The old star-eaten blanket of the sky,
That I may fold it round me and in comfort lie.

'The Embankment' is especially evocative to me as it's a part of London I know well. The 'flash of gold heels' seems to spark, an irony considering the man's search for warmth. It's a whimsical, sad and (again) faintly eerie poem, and it always makes me think of how there are still so many homeless people looking for shelter around Waterloo and Embankment.

Hulme isn't really known as a "war poet", despite his dates and his death. But he left this poem on a return to England from the front. It was probably transcribed (edited?) by Ezra Pound, but there seems little doubt as to its authorship. The final lines leave me stunned. Indeed, the 'mind is a corridor' under trauma. He said it perfectly.


(Abbreviated from the Conversation of Mr TEH)

Over the flat slopes of St Eloi

A wide wall of sand bags.
In the silence desultory men
Pottering over small fires, cleaning their mess-tins:
To and fro, from the lines,
Men walk as on Piccadilly,
Making paths in the dark,
Through scattered dead horses,
Over a dead Belgian's belly.

The Germans have rockets. The English have no rockets.

Behind the line, cannon, hidden, lying back miles.
Beyond the line, chaos:

My mind is a corridor. The minds about me are corridors.

Nothing suggests itself. There is nothing to do but keep on.

Tuesday, 7 February 2017

Ivan Lalić: The Spaces of Hope

Croatia - photo by Kamil Porembiński. Used under Creative Commons license

Somehow, although I have been enjoying his work a great deal over the last couple of years, I have failed to write anything about the Yugoslavian poet Ivan Lalić.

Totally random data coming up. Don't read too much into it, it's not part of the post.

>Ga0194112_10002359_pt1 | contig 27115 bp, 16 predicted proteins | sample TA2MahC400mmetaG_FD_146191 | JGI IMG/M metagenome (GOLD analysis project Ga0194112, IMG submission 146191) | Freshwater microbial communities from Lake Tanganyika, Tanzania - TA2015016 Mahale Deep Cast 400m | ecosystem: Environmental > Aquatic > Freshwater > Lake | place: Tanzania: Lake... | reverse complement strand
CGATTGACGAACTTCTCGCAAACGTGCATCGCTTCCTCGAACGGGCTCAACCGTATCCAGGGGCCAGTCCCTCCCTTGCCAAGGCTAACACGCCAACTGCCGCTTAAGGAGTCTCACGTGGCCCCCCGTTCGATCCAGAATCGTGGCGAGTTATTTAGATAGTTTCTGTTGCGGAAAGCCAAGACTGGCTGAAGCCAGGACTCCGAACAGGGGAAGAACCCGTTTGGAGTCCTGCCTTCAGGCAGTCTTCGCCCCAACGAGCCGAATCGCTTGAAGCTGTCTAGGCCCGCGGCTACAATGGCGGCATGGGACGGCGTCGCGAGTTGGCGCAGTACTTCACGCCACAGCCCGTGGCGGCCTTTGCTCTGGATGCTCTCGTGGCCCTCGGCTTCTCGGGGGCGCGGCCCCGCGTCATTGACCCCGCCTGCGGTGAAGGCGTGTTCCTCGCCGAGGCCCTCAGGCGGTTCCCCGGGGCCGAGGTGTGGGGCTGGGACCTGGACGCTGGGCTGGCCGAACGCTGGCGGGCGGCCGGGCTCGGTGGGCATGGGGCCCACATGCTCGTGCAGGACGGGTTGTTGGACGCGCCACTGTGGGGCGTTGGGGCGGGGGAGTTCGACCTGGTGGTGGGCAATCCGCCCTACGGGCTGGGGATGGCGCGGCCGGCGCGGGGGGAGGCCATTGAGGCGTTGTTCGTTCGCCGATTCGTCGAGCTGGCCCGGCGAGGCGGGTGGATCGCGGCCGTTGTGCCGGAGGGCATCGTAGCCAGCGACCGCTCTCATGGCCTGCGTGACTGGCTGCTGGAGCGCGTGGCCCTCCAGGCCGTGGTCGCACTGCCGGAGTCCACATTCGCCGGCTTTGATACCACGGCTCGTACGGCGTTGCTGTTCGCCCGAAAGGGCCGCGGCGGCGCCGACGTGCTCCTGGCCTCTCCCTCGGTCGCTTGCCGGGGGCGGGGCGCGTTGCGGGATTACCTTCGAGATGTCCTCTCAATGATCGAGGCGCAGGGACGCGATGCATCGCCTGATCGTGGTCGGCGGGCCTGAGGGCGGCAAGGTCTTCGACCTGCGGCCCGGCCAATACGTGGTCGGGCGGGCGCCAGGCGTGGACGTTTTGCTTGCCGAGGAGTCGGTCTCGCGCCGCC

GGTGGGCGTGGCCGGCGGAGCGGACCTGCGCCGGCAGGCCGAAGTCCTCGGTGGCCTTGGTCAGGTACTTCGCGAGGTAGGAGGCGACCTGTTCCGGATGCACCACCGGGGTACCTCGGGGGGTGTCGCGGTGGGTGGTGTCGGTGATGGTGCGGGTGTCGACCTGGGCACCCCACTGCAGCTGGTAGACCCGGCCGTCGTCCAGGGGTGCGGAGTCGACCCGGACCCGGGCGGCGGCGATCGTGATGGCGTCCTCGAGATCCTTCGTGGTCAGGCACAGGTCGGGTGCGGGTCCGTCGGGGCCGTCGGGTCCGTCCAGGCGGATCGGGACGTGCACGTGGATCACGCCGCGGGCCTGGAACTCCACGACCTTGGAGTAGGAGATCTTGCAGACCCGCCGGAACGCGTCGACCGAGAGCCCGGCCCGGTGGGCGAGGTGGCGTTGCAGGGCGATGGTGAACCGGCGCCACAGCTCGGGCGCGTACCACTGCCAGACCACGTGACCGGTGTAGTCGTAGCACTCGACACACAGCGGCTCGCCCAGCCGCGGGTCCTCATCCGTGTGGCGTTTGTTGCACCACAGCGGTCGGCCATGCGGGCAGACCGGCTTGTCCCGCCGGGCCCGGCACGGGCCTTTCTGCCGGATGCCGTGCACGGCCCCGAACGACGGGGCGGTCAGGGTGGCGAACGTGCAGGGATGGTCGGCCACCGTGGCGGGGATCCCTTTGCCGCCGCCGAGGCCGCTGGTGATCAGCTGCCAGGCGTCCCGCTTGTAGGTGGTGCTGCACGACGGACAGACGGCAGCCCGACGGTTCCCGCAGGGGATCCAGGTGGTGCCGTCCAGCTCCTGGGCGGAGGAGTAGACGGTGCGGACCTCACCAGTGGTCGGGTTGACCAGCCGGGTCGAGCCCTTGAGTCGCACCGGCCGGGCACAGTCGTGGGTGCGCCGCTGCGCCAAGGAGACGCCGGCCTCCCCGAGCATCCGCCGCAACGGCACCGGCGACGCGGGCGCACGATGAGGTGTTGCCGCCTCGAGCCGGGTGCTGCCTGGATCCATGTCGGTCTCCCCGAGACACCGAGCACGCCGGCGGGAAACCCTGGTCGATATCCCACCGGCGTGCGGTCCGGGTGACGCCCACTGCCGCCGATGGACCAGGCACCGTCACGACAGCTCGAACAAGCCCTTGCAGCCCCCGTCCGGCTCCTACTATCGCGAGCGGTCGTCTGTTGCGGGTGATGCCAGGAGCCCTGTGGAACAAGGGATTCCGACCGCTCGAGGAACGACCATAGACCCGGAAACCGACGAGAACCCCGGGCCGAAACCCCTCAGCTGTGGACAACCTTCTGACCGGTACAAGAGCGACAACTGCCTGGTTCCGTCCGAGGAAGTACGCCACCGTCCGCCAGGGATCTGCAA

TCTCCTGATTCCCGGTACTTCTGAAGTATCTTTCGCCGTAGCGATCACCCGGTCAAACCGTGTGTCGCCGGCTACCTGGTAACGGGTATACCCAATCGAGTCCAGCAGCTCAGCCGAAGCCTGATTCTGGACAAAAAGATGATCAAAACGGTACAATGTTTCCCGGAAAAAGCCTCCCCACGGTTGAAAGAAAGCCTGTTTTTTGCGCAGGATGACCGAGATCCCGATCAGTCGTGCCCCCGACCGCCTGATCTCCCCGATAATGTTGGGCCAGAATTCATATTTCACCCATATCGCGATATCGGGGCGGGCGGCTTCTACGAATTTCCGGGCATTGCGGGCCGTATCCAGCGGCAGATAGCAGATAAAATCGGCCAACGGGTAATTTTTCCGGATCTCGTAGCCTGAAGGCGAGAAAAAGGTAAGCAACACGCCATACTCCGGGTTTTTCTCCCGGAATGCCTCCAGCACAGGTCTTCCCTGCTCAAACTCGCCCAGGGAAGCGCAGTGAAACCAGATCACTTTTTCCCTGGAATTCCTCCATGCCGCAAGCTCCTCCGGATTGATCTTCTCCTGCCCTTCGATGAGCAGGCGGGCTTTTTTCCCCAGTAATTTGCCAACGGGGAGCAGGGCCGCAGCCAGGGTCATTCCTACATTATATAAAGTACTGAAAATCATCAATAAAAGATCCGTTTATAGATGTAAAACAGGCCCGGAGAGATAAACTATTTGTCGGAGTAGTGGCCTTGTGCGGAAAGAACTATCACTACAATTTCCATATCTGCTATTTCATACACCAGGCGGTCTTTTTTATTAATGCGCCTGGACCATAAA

Lalić's years were 1931 to 1996, which means that at the start and finish of his life he lived through some of the most tragic times in his region's history. He was from Belgrade, his wife was Croatian and he wrote in Serbo-Croat. His main English translator was Francis R Jones, and Charles Simic has also translated him.

Lalić's poems are so beautiful - even when taken out of their original language - that they make me wonder, helplessly, why all poetry can't be like this. It seems as though he achieves a perfect balance of formal beauty and meaning, of memory and presentness in the senses. He saw himself as a Mediterranean, more than a Balkan, poet, and his works often touches Byzantine themes, Greece and Italy. And there is a shadow over his work of the losses he experienced as a child in World War II. 

I haven't spent quite enough time with Lalić's work to engage with it really deeply, but having read quite a few of his poems, so far I have loved 'The Spaces of Hope' more than any other. You can read it here:

This is a poem whose images are obviously informed in a painfully intimate way by personal memory. The image of "wind in a wild vine" at Kanfanar is particularly piercing. But there is a generosity to the poem that leaves it wide, wide open, like a window onto the sea. The spaces of hope, Lalić says, aren't patterned into "a system of miracles". But whatever our life experiences, our beliefs or worldview, the poem invites us to find comfort in our own spaces of hope. I recognise the feelings conjured up by this poem.